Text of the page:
Sala writes open letter: government must change policy.
Milan mayor Giuseppe Sala has told the Italian government that it must urgently change its policy on housing refugees because the city is no longer able to cope.
In an open letter to leading daily La Repubblica on 19 September Sala said how a ceaseless flow of Africans, Syrians, Afghans and Iraqis – as many as 500 or 600 per day, one third of them minors – is bringing Milan’s resources for housing them to its knees. Flowing northwards towards the “promised lands” of Germany, Scandinavia or Britain, the flood is dammed in northern Italy as the Swiss, French and Austrian borders are closed.
The situation is spawning organised criminal gangs extorting the migrants’ meagre remaining funds to smuggle them across the northern border.
Refugees from the war-torn Middle East and desperately poor sub-Saharan Africa are being housed in schools, gymnasiums, freight yards and oratories. Soon the indoor sport arena PalaSharp and a former military barracks will be taken over by humanitarian associations helping the migrants. The base camp for workers at last year’s Expo Milano 2015 was to be used, but the Lombardy regional government offered the prefab housing instead to victims of last month’s earthquake in central Italy.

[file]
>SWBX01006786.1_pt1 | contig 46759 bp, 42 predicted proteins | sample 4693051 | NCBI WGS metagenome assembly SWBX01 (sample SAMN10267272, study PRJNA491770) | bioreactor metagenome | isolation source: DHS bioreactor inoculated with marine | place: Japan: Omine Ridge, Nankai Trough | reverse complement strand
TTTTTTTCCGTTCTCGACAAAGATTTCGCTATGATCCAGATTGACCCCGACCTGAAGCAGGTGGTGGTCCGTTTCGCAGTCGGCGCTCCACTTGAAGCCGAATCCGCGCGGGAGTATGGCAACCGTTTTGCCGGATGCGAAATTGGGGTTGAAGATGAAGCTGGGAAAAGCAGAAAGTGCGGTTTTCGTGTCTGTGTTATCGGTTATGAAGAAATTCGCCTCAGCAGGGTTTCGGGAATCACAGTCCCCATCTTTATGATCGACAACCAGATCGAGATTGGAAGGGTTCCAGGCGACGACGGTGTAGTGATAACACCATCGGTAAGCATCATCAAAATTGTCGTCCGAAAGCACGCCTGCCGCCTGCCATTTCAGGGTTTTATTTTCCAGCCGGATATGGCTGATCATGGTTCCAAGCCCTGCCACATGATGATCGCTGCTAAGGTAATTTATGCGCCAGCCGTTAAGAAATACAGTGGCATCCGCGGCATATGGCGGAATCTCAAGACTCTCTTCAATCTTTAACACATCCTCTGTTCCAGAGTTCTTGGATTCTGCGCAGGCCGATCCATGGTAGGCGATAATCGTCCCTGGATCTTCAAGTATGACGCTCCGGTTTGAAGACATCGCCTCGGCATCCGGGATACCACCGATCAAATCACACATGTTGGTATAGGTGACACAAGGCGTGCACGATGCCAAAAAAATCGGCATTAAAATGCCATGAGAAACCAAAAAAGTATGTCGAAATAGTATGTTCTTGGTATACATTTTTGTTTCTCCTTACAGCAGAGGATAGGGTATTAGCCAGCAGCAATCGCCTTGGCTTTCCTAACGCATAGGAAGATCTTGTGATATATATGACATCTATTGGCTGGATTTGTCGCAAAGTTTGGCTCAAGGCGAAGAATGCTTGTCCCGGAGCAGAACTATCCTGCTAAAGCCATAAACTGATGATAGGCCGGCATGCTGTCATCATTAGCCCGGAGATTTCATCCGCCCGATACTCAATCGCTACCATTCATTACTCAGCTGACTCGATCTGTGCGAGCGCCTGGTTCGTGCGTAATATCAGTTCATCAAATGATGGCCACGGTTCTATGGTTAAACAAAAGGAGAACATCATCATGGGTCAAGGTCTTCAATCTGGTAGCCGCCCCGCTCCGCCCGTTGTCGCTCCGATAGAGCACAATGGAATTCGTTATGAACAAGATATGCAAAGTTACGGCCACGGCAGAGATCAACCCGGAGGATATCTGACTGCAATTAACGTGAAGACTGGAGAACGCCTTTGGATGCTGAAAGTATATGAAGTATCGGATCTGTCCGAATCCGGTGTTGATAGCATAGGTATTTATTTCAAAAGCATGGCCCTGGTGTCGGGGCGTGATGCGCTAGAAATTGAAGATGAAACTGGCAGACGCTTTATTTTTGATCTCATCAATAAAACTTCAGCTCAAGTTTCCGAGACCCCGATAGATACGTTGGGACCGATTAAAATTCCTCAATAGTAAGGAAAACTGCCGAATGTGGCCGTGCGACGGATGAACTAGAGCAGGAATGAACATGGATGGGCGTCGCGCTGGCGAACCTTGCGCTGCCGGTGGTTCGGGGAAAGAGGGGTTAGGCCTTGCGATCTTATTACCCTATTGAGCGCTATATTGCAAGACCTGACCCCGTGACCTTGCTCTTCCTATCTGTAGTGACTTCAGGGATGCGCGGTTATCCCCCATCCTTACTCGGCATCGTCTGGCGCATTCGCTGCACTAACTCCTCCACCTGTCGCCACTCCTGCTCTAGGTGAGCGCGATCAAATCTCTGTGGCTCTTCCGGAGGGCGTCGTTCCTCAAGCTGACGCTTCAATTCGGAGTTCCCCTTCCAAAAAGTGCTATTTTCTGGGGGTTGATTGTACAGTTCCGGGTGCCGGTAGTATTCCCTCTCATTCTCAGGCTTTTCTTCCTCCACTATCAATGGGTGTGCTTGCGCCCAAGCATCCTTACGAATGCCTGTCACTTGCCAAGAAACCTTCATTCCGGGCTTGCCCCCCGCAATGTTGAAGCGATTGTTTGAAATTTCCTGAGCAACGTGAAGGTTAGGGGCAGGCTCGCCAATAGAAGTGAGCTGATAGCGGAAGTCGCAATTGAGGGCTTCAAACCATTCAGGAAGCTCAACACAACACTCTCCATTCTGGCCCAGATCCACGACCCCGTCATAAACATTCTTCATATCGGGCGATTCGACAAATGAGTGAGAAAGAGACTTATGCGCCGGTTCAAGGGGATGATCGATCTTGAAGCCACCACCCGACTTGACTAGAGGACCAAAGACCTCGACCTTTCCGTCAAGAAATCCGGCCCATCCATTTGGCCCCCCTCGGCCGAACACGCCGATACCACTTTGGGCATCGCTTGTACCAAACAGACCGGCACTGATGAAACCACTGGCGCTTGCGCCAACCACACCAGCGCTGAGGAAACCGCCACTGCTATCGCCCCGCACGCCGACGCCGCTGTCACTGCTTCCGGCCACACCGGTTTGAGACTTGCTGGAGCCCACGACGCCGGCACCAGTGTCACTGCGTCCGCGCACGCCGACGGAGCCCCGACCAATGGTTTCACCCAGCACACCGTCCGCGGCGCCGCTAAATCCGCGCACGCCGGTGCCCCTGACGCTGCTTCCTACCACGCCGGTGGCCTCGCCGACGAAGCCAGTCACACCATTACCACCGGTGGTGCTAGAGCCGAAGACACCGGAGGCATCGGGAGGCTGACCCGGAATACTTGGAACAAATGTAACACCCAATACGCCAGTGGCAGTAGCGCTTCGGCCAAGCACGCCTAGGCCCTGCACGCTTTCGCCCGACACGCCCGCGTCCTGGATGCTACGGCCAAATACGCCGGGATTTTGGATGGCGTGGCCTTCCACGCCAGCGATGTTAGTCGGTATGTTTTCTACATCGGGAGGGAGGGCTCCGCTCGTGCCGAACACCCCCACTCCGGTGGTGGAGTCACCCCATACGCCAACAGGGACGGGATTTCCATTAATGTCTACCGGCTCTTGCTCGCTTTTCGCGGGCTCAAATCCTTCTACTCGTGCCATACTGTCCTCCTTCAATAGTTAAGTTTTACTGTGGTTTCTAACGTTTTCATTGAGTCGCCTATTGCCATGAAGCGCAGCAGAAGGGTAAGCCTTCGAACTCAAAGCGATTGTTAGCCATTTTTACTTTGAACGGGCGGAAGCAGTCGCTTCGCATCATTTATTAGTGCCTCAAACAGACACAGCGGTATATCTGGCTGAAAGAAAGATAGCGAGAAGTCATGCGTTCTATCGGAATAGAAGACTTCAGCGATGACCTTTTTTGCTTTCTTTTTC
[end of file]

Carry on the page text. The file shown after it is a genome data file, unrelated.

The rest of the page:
Now the responsibility can no longer fall on the shoulders of “the few municipalities dealing with it at the limit of their capabilities,” wrote Sala. “The government ... should launch a new and workable integration policy, planned and adequately financed to help the thousands of refugees blocked in our city, and in other parts of the country, to find a way out of their provisional status.”
Immigration is not a “burning match to be passed from hand to hand,” wrote Sala. “It’s a gigantic question needing a radical gear-change at the national level ... because otherwise egoism and fear will take over, providing millions more votes to all kinds of populists.”
While underlining the duty to welcome the migrants, Sala demanded government action to stop the situation “continuing to weigh like an ever heavier millstone on the city’s shoulders.” We need a workable national plan to set out a fair distribution of refugees across the country, he stated, and this must start with regional quotas.
The full text of Sala’s open letter, in Italian, is on the La Repubblica website.
Lombardi regional president Roberto Maroni announced that he, too, had made concrete suggestions for managing the flow of refugees, worked out together with his opposite numbers in Liguria and Veneto regions, and had handed their joint proposals to prime minister Matteo Renzi.